Don’t you just hate it when a prospect, seemingly very interested in the work you do, suddenly stops returning your calls and e-mails without an explanation as to why? Are these cold prospects a lost cause?
Of course, there are any number of reasons why this can happen. It’s possible, that you didn’t create a compelling enough reason for them to remain interested and to continue to move forward with you. Or, perhaps something changed on their side and they don’t feel obliged to let you know. We can speculate from now until forever, but absent any communication from them, we’d be doing only that… speculating.
Did you know that sometimes prospects hate to say “no” as much as we hate to hear “no?”
So how should you handle these hot leads that turn into cold prospects? Do you give up? Do you persist? Keep reading…
Before we get started, here are 2 notes to keep in mind about the strategies I’m about to share:
1. You probably won’t do all of these items, but they aren’t mutually exclusive and can be combined or employed over time.
2. I do not expect you to use the language I provide below verbatim. While words are always important, how you say the words is even more important – especially in situations like this. Tone does not always come across in an email, so you’ll need to determine if the message you leave will work in an email or is more suited to a voice message.
If you were introduced to the prospect or have an advocate inside an organization, your first step should be to check with them; to see what you might learn.
Just be curious to see what they have heard or may know that is impacting the situation. Sometimes they’ll come to your rescue and get the process moving again.
Diane, I wanted to let you know how it’s been going with George. At first, he seemed quite interested. We had a couple of phone calls and then met in person for almost an hour. Unless I read the situation totally wrong, he seemed very interested in moving forward with us.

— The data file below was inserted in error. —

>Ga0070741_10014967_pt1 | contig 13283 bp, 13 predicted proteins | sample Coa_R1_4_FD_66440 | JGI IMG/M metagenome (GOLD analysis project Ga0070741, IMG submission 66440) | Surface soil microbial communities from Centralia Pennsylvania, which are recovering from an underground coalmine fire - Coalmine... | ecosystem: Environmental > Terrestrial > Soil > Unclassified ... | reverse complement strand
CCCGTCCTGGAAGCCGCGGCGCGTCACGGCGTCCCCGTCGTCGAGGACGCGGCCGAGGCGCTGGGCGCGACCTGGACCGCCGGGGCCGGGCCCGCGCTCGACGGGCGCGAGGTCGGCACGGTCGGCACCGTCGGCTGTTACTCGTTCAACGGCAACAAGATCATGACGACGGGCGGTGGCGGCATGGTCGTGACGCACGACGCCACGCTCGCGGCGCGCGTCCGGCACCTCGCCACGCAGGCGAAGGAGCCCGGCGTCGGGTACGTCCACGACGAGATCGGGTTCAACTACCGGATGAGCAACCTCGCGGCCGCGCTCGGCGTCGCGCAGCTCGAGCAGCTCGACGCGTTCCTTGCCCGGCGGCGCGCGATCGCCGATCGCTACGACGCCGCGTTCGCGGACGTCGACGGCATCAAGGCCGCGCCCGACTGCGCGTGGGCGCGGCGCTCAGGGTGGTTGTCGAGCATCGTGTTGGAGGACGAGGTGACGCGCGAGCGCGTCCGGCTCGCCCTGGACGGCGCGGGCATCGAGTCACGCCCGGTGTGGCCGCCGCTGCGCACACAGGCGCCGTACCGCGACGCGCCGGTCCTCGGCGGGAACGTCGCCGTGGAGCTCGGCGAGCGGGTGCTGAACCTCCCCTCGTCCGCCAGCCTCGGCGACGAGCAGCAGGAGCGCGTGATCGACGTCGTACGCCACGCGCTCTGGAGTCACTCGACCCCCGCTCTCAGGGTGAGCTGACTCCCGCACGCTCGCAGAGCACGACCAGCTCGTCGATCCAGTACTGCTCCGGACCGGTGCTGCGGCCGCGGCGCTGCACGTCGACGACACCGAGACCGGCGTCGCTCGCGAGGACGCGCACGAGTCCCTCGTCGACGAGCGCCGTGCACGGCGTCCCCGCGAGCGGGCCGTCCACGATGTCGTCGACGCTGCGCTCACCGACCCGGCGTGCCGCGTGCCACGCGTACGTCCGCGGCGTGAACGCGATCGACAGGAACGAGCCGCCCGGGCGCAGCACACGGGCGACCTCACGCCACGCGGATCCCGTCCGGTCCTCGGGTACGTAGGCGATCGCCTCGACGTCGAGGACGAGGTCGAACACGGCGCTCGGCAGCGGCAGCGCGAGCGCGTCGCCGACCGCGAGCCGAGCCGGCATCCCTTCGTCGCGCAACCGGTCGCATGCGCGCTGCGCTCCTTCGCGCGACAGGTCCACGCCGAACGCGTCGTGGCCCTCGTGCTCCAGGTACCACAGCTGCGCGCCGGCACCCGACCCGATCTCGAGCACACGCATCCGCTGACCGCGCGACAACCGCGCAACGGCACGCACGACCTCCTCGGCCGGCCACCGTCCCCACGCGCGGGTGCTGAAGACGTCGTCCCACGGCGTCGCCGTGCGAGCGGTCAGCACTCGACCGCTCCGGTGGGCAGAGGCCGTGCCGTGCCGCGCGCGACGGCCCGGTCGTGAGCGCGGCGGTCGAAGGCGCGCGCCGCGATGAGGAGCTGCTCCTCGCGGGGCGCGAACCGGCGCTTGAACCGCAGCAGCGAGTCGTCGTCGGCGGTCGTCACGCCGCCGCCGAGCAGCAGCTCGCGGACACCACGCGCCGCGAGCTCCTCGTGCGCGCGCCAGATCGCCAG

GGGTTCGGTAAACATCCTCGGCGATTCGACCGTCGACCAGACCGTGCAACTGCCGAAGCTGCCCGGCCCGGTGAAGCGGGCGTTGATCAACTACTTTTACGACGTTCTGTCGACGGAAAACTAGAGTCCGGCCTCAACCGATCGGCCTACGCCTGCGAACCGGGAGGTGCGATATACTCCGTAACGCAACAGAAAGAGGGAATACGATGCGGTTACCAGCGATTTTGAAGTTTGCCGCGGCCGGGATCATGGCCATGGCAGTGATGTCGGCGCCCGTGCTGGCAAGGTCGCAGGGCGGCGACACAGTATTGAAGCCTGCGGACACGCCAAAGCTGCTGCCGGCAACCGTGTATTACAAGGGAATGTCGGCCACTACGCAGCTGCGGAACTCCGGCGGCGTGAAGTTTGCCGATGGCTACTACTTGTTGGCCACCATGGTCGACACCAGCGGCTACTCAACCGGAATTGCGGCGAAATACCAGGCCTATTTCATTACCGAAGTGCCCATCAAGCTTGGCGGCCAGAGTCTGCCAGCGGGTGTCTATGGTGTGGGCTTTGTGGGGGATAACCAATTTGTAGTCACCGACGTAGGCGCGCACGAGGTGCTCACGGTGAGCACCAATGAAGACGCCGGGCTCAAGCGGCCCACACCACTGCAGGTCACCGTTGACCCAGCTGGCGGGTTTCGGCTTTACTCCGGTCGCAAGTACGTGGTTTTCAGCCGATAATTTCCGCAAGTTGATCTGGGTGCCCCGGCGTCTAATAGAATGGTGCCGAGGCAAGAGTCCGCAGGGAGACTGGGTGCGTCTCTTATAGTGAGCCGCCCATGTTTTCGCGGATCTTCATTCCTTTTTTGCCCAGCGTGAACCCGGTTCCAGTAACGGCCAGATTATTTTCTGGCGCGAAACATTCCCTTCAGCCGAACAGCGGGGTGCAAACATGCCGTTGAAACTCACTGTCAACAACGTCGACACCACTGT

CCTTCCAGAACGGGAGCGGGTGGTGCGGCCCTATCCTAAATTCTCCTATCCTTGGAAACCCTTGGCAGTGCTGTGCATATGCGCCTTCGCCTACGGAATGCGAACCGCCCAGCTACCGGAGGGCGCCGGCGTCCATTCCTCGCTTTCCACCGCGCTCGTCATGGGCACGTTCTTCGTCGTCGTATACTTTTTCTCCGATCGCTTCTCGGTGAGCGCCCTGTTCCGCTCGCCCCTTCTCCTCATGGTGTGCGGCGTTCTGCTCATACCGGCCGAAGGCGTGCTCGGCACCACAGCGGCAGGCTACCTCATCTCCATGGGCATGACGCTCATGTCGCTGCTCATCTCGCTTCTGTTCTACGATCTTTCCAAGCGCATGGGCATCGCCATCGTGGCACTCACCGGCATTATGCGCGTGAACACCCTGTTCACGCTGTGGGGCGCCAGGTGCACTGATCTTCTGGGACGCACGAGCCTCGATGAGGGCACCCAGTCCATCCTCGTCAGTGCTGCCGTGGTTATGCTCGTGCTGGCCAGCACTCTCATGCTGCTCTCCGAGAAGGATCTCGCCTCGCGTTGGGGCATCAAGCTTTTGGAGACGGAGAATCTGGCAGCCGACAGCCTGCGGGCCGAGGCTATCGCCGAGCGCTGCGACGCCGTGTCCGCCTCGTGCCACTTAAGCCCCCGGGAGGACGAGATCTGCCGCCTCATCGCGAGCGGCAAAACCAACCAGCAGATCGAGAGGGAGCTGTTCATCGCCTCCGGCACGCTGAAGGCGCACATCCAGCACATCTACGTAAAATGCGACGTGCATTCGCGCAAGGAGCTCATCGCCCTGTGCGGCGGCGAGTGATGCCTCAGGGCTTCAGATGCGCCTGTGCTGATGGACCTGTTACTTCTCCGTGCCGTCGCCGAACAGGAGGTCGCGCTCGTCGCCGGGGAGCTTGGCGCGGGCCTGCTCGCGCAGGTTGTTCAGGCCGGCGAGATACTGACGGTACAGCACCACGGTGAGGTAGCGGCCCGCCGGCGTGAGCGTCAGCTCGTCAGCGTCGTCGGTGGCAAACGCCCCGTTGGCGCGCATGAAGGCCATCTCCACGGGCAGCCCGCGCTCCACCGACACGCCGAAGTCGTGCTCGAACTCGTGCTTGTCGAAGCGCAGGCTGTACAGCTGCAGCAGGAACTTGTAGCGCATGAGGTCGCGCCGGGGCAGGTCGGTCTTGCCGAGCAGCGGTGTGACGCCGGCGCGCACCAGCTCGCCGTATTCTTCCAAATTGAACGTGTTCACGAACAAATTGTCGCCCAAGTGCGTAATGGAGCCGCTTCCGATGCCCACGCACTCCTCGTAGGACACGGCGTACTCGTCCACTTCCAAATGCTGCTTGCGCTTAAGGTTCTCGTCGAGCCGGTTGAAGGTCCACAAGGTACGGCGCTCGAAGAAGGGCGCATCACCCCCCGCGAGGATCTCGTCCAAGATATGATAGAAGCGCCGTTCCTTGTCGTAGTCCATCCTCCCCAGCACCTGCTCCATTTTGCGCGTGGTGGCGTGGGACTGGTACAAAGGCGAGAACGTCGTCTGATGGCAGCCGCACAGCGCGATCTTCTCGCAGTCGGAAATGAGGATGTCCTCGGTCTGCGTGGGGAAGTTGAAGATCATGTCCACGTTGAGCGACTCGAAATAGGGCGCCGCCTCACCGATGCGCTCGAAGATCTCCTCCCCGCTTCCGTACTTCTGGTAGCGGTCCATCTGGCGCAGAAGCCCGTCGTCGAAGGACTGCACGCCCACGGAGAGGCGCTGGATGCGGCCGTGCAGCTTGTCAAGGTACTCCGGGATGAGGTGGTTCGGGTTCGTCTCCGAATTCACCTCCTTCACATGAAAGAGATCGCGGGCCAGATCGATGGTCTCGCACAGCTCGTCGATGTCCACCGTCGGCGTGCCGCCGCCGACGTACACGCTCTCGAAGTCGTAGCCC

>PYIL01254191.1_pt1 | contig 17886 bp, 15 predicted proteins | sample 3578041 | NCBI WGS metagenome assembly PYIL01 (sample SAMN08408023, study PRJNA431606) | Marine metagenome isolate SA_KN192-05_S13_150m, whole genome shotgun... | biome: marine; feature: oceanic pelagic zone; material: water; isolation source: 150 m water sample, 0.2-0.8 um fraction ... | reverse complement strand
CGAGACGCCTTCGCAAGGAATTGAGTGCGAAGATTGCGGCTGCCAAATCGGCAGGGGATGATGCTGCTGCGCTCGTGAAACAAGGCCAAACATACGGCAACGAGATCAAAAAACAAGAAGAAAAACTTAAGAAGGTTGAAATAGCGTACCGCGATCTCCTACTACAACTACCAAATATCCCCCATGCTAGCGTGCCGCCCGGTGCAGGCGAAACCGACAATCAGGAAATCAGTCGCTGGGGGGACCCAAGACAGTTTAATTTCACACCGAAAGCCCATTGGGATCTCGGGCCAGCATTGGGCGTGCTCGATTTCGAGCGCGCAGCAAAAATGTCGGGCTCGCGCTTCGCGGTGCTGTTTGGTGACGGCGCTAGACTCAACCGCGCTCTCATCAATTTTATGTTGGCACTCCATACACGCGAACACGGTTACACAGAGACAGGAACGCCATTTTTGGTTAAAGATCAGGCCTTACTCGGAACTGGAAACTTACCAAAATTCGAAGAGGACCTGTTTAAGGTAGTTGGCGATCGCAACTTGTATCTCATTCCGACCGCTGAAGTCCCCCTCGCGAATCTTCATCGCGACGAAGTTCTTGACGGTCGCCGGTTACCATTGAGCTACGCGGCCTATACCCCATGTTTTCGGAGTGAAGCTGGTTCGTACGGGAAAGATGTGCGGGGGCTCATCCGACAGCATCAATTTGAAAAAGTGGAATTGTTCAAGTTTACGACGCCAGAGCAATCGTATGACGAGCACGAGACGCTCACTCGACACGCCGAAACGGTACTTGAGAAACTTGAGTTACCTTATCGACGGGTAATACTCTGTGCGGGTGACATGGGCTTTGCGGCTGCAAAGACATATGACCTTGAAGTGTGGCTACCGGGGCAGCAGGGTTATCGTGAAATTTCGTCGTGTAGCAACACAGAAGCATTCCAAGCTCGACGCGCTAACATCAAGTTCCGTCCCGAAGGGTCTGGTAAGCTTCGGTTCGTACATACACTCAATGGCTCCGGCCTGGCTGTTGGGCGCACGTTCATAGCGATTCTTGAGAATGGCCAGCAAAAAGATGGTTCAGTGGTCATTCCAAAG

However, my last two attempts to reach him have gone unanswered. I certainly don’t want to come across as a pest.
Perhaps you are aware of something that might be impacting this situation?
What do you suggest we do next?
* Notice that I used the word “we.” Being introduced to a prospect should usually continue as a collaborative approach (whenever possible).
In an email or voicemail, say something like the below to cold prospects can ignite the conversation again …
George, I’m wondering if you could help me out with something. Based on our phone calls and our last meeting, you seem genuinely interested in how we might be able to help you __________(restate their main problem / gap / opportunity).
Since then, I’ve not heard from you and am uncertain how to keep our conversation going.
Of course, if your situation has changed or you’ve decided to move in a different direction, that’s certainly okay with me. I’d just like to know how to proceed from here.
Hopefully you did this when you met, but if you didn’t (or even if you did), briefly go through the opportunity of action and the cost of inaction.
George, let’s explore what I like to call the “opportunity/cost equation.” Based on everything we’ve discussed, here’s my perspective.